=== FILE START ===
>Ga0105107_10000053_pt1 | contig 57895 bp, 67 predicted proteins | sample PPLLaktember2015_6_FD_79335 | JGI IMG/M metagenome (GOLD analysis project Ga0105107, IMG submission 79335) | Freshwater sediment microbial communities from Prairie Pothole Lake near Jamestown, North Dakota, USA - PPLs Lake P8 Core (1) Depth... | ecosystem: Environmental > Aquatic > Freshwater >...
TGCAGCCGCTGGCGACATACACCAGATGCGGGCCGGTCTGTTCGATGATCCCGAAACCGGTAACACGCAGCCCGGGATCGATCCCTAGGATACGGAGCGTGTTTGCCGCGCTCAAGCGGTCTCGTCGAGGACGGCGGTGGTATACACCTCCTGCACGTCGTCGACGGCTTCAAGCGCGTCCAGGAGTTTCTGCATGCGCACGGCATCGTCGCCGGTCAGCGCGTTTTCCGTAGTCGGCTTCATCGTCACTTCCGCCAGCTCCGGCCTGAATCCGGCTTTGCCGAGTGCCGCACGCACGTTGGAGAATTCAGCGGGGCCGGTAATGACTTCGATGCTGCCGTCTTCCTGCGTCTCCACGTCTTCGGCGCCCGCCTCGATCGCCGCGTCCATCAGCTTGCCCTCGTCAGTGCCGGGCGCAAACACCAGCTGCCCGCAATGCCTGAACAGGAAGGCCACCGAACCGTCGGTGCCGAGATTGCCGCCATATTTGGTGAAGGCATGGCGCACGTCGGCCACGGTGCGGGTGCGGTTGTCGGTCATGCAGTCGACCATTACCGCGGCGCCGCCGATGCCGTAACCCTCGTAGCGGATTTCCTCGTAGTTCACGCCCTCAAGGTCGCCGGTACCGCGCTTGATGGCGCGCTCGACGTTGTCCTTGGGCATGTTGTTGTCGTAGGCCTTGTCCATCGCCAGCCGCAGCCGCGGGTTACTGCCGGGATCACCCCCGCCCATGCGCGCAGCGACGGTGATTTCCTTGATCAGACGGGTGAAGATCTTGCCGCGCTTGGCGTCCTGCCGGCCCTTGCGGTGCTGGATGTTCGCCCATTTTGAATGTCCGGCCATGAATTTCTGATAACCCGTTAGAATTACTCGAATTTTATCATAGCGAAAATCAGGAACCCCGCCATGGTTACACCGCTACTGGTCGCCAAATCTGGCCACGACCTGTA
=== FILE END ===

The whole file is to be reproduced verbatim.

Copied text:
>Ga0105107_10000053_pt1 | contig 57895 bp, 67 predicted proteins | sample PPLLaktember2015_6_FD_79335 | JGI IMG/M metagenome (GOLD analysis project Ga0105107, IMG submission 79335) | Freshwater sediment microbial communities from Prairie Pothole Lake near Jamestown, North Dakota, USA - PPLs Lake P8 Core (1) Depth... | ecosystem: Environmental > Aquatic > Freshwater >...
TGCAGCCGCTGGCGACATACACCAGATGCGGGCCGGTCTGTTCGATGATCCCGAAACCGGTAACACGCAGCCCGGGATCGATCCCTAGGATACGGAGCGTGTTTGCCGCGCTCAAGCGGTCTCGTCGAGGACGGCGGTGGTATACACCTCCTGCACGTCGTCGACGGCTTCAAGCGCGTCCAGGAGTTTCTGCATGCGCACGGCATCGTCGCCGGTCAGCGCGTTTTCCGTAGTCGGCTTCATCGTCACTTCCGCCAGCTCCGGCCTGAATCCGGCTTTGCCGAGTGCCGCACGCACGTTGGAGAATTCAGCGGGGCCGGTAATGACTTCGATGCTGCCGTCTTCCTGCGTCTCCACGTCTTCGGCGCCCGCCTCGATCGCCGCGTCCATCAGCTTGCCCTCGTCAGTGCCGGGCGCAAACACCAGCTGCCCGCAATGCCTGAACAGGAAGGCCACCGAACCGTCGGTGCCGAGATTGCCGCCATATTTGGTGAAGGCATGGCGCACGTCGGCCACGGTGCGGGTGCGGTTGTCGGTCATGCAGTCGACCATTACCGCGGCGCCGCCGATGCCGTAACCCTCGTAGCGGATTTCCTCGTAGTTCACGCCCTCAAGGTCGCCGGTACCGCGCTTGATGGCGCGCTCGACGTTGTCCTTGGGCATGTTGTTGTCGTAGGCCTTGTCCATCGCCAGCCGCAGCCGCGGGTTACTGCCGGGATCACCCCCGCCCATGCGCGCAGCGACGGTGATTTCCTTGATCAGACGGGTGAAGATCTTGCCGCGCTTGGCGTCCTGCCGGCCCTTGCGGTGCTGGATGTTCGCCCATTTTGAATGTCCGGCCATGAATTTCTGATAACCCGTTAGAATTACTCGAATTTTATCATAGCGAAAATCAGGAACCCCGCCATGGTTACACCGCTACTGGTCGCCAAATCTGGCCACGACCTGTA